When will we see independent trade unions?

The Egyptian Federation of Trade Unions (EFTU) is a problem to which the solution is the creation of independent syndicates. Until this happens, we should not watch on passively.

The clashes that erupted at the International Labor Conference in Geneva last month between representatives of Egyptian independent labor unions and Egypt’s official labor delegation are proof that Mubarak’s legacy of sedation and procrastination still prevail.

The EFTU delegation went to the conference acting as though it was the sole representative of Egyptian workers, even though the head of the Center for Trade Union and Workers’ Services (CTUWS) Kamal Abbas and several members of the Egyptian Federation of Independent Trade Unions were also present.

Instead of singing for praises Hosni Mubarak like they did in the past, the EFTU delegation paid homage to the revolution, as though they were part of it. But the reality is that not only were EFTU leaders opposed to the revolution, they also conspired to ruin it. The former head of the EFTU is currently standing trial for his involvement in the killing of protesters.

The EFTU always acted as the arm of the former ruling National Democratic Party (NDP). A country that has just witnessed a revolution and the dissolution of the NDP should not leave disbanded party members to control the EFTU and claim sole representation over of Egyptian workers.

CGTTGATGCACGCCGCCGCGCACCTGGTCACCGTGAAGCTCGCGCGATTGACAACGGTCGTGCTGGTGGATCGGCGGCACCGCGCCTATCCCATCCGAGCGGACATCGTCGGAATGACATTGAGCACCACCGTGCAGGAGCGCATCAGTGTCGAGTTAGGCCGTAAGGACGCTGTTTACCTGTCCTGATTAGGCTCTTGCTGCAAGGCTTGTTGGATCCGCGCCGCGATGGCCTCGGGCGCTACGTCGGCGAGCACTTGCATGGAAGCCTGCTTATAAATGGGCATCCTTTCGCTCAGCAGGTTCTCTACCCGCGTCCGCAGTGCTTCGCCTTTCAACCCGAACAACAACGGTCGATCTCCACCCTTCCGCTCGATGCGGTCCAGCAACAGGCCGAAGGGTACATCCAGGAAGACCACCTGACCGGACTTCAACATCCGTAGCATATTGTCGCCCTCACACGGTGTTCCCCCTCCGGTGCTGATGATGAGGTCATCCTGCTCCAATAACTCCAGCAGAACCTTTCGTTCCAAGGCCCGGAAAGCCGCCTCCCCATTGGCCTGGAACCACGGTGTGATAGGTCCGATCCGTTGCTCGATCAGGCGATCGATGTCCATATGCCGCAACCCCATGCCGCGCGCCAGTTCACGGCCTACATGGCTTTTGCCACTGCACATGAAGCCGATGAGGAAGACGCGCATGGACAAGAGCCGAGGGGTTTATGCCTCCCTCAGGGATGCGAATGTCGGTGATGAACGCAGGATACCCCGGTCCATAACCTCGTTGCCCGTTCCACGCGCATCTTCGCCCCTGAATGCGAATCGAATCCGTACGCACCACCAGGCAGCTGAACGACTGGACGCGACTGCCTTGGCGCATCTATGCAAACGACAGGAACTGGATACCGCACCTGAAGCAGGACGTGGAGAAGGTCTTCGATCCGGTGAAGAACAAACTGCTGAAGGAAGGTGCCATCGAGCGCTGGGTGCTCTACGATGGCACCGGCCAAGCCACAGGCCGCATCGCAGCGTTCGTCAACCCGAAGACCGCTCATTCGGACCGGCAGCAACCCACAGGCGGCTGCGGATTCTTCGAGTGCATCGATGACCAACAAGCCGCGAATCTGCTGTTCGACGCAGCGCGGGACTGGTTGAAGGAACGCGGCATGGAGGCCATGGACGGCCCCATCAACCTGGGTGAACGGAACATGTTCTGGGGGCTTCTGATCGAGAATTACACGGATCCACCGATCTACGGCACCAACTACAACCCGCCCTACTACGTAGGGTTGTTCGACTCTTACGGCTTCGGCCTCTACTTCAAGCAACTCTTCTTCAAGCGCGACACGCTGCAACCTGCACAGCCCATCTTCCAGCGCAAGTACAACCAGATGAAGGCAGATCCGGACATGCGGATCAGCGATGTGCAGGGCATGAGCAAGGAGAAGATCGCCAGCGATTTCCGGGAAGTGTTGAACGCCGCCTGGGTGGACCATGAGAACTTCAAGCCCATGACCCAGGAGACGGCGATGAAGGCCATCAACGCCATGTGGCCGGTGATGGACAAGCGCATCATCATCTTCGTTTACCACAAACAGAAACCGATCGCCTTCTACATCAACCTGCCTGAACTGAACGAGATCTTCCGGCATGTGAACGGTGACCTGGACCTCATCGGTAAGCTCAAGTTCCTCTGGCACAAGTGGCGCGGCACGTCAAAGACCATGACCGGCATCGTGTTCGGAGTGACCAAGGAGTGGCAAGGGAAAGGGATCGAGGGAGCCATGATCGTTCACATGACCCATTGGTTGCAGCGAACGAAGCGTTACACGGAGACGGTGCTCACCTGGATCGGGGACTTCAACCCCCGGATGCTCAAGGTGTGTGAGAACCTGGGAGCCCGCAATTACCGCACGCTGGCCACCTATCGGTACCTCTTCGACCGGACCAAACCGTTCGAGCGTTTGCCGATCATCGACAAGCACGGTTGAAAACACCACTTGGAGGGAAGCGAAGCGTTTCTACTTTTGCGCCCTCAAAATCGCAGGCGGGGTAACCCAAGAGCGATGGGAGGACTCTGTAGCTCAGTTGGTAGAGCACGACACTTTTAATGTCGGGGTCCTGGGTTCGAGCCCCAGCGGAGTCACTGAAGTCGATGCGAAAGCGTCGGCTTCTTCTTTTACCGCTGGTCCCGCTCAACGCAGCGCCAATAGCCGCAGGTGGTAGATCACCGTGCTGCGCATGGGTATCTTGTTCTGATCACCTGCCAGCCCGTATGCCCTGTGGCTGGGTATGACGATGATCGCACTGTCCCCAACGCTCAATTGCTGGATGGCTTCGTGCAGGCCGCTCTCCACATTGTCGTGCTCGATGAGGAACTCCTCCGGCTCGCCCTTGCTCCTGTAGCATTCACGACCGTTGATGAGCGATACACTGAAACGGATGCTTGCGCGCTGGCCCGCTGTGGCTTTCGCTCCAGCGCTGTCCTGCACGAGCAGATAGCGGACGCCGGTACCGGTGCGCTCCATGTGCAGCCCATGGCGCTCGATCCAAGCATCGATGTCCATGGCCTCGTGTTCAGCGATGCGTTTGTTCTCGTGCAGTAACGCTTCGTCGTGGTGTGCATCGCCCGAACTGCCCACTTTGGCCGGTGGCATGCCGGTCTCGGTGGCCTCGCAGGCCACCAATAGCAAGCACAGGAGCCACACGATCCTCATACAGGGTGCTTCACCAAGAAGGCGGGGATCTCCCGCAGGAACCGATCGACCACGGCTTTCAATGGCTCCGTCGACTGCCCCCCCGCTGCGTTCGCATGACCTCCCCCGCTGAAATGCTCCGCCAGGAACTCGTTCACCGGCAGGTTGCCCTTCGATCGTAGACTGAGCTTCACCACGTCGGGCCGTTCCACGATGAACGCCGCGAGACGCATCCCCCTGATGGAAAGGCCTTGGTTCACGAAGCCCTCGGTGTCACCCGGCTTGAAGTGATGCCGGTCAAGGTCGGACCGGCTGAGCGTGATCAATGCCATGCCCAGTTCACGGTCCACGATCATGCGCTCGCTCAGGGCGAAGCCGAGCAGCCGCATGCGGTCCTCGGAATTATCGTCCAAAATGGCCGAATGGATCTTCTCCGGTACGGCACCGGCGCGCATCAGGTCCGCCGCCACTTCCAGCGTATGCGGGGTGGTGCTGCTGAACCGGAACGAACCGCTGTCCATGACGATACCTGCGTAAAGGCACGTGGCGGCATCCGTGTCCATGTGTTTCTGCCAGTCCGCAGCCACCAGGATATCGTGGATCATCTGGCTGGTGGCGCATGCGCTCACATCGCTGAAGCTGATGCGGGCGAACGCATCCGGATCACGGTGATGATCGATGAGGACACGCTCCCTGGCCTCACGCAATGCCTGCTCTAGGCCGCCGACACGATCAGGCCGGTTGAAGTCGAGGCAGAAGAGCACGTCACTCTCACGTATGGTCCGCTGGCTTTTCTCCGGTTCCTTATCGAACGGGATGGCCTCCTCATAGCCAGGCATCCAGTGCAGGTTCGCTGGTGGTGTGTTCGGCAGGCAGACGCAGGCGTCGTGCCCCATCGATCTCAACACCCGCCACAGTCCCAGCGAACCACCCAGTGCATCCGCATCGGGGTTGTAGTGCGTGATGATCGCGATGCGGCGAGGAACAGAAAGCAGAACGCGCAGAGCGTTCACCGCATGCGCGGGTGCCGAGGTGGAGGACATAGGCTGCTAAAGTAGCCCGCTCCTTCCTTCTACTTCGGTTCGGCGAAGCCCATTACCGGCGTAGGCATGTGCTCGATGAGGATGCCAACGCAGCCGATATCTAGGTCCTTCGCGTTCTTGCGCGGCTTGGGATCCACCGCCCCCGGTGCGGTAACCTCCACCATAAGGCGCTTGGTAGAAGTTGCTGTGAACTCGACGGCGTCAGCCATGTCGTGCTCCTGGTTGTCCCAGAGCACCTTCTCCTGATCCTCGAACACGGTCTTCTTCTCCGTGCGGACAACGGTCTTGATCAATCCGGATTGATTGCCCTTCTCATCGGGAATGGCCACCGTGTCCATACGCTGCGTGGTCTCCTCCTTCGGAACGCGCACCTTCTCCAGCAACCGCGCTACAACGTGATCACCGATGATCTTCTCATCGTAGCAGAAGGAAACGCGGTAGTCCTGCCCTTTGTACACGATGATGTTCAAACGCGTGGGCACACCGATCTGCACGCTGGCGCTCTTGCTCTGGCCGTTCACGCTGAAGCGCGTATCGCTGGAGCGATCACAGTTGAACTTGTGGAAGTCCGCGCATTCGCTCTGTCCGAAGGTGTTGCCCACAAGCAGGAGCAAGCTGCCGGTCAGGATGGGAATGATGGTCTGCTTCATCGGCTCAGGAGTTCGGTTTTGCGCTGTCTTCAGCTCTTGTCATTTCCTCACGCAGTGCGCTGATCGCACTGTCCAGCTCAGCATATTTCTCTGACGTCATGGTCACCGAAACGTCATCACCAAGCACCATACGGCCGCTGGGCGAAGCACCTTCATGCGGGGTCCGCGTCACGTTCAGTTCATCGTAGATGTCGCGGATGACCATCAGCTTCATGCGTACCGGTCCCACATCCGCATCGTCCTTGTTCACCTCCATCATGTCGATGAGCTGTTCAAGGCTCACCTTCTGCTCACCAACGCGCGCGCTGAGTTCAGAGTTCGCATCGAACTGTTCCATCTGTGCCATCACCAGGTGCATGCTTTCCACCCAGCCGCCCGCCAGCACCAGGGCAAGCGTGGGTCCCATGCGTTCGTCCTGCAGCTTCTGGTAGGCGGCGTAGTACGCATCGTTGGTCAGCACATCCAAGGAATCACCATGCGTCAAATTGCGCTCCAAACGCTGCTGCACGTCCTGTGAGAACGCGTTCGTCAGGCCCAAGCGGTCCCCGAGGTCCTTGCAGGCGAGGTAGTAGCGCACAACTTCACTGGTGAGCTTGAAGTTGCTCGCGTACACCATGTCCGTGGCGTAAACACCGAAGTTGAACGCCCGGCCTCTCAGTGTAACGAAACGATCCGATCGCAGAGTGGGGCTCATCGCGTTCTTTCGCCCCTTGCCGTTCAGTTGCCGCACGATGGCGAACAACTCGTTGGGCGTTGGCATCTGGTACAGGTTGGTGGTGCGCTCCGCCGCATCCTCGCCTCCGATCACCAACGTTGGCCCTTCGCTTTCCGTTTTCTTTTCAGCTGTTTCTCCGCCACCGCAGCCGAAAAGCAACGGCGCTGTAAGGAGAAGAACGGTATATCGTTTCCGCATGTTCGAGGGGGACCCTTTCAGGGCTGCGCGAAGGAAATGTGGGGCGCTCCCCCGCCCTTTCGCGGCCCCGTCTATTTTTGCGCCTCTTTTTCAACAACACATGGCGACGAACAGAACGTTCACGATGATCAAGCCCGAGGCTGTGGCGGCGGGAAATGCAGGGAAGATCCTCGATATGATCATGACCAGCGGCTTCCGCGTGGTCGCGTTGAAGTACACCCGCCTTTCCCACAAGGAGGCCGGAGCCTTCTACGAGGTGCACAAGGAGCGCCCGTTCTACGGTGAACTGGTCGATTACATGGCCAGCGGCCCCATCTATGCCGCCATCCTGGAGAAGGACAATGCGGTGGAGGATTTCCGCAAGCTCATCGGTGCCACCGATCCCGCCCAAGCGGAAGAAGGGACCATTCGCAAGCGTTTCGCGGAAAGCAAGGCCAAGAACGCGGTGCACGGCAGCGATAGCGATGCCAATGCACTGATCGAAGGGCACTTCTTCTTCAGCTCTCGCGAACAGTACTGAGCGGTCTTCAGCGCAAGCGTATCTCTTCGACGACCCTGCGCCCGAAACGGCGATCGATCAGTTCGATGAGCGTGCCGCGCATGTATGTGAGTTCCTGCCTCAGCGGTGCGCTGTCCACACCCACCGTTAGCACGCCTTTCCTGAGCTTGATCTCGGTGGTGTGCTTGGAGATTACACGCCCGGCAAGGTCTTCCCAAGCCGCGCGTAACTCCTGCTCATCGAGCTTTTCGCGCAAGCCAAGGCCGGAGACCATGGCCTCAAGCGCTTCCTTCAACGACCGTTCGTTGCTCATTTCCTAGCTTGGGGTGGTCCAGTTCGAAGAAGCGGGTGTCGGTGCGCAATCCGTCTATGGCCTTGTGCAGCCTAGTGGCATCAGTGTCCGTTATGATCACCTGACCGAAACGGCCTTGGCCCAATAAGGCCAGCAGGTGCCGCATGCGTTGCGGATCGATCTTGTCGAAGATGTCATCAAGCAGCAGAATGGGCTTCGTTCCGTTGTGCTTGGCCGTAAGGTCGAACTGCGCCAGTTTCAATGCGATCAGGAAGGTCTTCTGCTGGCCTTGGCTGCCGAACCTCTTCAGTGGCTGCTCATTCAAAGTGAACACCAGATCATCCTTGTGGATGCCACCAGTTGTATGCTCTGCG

When independent labor leaders call for the dissolution of the EFTU, they do not mean its members should be barred from participating in any form of labor organization; they simply mean EFTU members should be stripped of the exceptional privileges granted to them in return for their unswerving loyalty to the ousted president and the secretary of organization of the NDP.

Some argue that in a transitional period Egypt should not disband a union as large as the EFTU for fear of unnecessary tension. One possible solution is to keep the EFTU while allowing for the formation of independent trade unions, so the latter can become the legitimate representatives of labor at international meetings.

With the fall of the Mubarak regime, the EFTU’s monopoly on labor representation must end as well. The role played by the CTUWS and the independent Real Estate Tax Syndicate, as well as other independent labor unions,is an honor to all Egyptian workers who have paid the price for their freedom.

Translated and abridged from the Arabic Edition.

Related Articles

Back to top button